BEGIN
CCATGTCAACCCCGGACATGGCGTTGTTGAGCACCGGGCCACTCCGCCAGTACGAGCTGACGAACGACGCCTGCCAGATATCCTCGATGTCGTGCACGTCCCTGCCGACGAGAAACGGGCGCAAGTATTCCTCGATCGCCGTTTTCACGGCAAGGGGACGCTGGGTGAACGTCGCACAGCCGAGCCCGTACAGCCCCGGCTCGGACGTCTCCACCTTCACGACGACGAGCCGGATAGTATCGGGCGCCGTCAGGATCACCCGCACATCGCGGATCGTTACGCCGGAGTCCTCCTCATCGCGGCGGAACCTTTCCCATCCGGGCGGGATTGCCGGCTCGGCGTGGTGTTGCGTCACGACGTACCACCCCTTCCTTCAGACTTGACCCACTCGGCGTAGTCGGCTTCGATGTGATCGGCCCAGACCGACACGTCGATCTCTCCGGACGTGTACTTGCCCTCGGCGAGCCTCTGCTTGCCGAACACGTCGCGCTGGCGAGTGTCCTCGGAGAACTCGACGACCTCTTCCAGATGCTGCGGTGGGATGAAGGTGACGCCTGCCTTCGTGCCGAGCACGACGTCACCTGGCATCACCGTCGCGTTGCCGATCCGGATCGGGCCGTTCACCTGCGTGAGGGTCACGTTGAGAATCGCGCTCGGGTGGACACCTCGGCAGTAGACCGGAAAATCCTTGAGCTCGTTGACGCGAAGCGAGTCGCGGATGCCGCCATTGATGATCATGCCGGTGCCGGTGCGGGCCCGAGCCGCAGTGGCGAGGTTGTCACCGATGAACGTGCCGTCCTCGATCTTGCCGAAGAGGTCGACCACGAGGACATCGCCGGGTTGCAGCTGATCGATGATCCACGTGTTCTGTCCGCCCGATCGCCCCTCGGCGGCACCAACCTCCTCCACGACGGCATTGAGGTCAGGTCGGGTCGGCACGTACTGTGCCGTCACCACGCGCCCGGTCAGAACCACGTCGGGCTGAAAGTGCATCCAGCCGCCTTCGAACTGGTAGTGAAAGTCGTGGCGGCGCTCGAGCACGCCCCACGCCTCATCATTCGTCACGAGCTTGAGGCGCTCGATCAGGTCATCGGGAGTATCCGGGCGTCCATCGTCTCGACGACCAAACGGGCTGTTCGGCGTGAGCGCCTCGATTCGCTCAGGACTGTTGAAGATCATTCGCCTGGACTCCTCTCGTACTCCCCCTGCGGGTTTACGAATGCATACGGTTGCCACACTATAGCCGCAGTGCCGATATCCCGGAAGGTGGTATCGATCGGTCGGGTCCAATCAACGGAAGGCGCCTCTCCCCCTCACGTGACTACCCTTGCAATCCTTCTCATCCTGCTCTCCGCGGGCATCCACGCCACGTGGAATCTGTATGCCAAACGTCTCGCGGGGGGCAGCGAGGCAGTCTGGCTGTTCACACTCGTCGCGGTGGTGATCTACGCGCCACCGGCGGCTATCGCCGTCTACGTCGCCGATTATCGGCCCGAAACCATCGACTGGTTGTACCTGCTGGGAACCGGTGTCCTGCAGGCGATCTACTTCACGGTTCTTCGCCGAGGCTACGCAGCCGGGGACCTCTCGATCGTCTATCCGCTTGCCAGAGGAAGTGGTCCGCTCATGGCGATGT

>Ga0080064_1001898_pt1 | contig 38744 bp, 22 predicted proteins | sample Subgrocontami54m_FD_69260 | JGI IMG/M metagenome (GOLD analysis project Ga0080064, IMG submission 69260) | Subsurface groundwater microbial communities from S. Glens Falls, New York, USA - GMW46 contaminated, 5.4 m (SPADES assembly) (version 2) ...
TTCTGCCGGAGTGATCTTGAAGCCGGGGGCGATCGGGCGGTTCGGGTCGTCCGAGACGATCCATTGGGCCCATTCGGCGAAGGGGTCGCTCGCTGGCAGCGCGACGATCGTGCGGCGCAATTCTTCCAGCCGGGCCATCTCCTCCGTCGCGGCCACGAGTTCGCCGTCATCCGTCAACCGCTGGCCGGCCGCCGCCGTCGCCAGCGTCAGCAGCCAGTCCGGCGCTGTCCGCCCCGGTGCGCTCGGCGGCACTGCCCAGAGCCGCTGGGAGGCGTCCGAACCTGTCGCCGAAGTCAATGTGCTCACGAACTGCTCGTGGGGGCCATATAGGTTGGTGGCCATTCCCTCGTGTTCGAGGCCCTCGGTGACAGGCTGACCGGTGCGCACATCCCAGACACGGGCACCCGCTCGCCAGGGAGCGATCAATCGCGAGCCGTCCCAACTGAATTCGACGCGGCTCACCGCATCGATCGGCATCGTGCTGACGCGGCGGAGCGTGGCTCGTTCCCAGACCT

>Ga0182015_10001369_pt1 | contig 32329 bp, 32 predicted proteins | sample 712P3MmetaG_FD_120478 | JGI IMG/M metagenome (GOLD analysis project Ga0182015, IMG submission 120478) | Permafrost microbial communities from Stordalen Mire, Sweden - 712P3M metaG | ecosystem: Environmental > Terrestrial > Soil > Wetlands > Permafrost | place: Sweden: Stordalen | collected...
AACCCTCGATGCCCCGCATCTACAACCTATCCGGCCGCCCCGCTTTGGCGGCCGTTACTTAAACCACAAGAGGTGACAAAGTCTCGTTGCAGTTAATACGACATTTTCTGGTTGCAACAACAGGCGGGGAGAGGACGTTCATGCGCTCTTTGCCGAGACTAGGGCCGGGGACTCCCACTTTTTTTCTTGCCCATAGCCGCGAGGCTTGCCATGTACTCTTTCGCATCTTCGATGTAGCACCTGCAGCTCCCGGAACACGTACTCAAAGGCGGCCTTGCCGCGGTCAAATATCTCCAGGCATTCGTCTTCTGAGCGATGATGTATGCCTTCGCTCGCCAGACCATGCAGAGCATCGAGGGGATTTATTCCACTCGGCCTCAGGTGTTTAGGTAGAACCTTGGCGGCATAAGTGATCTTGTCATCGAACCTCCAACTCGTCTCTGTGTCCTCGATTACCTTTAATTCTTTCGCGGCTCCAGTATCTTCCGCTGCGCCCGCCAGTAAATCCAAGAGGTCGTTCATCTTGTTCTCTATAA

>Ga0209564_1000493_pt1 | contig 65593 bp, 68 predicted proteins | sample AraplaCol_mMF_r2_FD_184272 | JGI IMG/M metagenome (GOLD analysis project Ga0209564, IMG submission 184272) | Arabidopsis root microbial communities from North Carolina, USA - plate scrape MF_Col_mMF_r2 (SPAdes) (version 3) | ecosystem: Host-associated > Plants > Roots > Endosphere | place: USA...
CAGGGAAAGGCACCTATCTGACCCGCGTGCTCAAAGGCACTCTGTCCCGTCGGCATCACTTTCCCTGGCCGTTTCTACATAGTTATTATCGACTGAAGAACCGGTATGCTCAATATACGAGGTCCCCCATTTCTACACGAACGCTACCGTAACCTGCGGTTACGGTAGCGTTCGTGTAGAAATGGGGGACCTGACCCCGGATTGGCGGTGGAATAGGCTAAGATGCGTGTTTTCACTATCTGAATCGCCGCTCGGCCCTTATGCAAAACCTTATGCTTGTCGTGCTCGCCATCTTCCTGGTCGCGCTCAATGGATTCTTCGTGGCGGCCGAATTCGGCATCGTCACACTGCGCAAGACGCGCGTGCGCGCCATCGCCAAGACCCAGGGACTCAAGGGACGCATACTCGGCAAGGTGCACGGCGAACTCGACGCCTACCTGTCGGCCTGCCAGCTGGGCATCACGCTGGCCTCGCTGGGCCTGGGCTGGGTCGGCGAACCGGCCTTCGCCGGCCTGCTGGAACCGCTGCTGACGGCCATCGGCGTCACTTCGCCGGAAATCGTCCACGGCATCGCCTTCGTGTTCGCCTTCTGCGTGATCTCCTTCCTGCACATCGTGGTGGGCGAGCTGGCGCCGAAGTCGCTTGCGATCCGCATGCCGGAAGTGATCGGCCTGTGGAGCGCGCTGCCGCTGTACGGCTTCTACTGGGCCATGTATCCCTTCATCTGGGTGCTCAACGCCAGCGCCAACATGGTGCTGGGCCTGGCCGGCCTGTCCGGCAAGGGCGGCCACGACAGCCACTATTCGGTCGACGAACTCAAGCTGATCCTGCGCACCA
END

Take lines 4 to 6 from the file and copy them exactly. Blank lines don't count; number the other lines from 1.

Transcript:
>Ga0182015_10001369_pt1 | contig 32329 bp, 32 predicted proteins | sample 712P3MmetaG_FD_120478 | JGI IMG/M metagenome (GOLD analysis project Ga0182015, IMG submission 120478) | Permafrost microbial communities from Stordalen Mire, Sweden - 712P3M metaG | ecosystem: Environmental > Terrestrial > Soil > Wetlands > Permafrost | place: Sweden: Stordalen | collected...
AACCCTCGATGCCCCGCATCTACAACCTATCCGGCCGCCCCGCTTTGGCGGCCGTTACTTAAACCACAAGAGGTGACAAAGTCTCGTTGCAGTTAATACGACATTTTCTGGTTGCAACAACAGGCGGGGAGAGGACGTTCATGCGCTCTTTGCCGAGACTAGGGCCGGGGACTCCCACTTTTTTTCTTGCCCATAGCCGCGAGGCTTGCCATGTACTCTTTCGCATCTTCGATGTAGCACCTGCAGCTCCCGGAACACGTACTCAAAGGCGGCCTTGCCGCGGTCAAATATCTCCAGGCATTCGTCTTCTGAGCGATGATGTATGCCTTCGCTCGCCAGACCATGCAGAGCATCGAGGGGATTTATTCCACTCGGCCTCAGGTGTTTAGGTAGAACCTTGGCGGCATAAGTGATCTTGTCATCGAACCTCCAACTCGTCTCTGTGTCCTCGATTACCTTTAATTCTTTCGCGGCTCCAGTATCTTCCGCTGCGCCCGCCAGTAAATCCAAGAGGTCGTTCATCTTGTTCTCTATAA

>Ga0209564_1000493_pt1 | contig 65593 bp, 68 predicted proteins | sample AraplaCol_mMF_r2_FD_184272 | JGI IMG/M metagenome (GOLD analysis project Ga0209564, IMG submission 184272) | Arabidopsis root microbial communities from North Carolina, USA - plate scrape MF_Col_mMF_r2 (SPAdes) (version 3) | ecosystem: Host-associated > Plants > Roots > Endosphere | place: USA...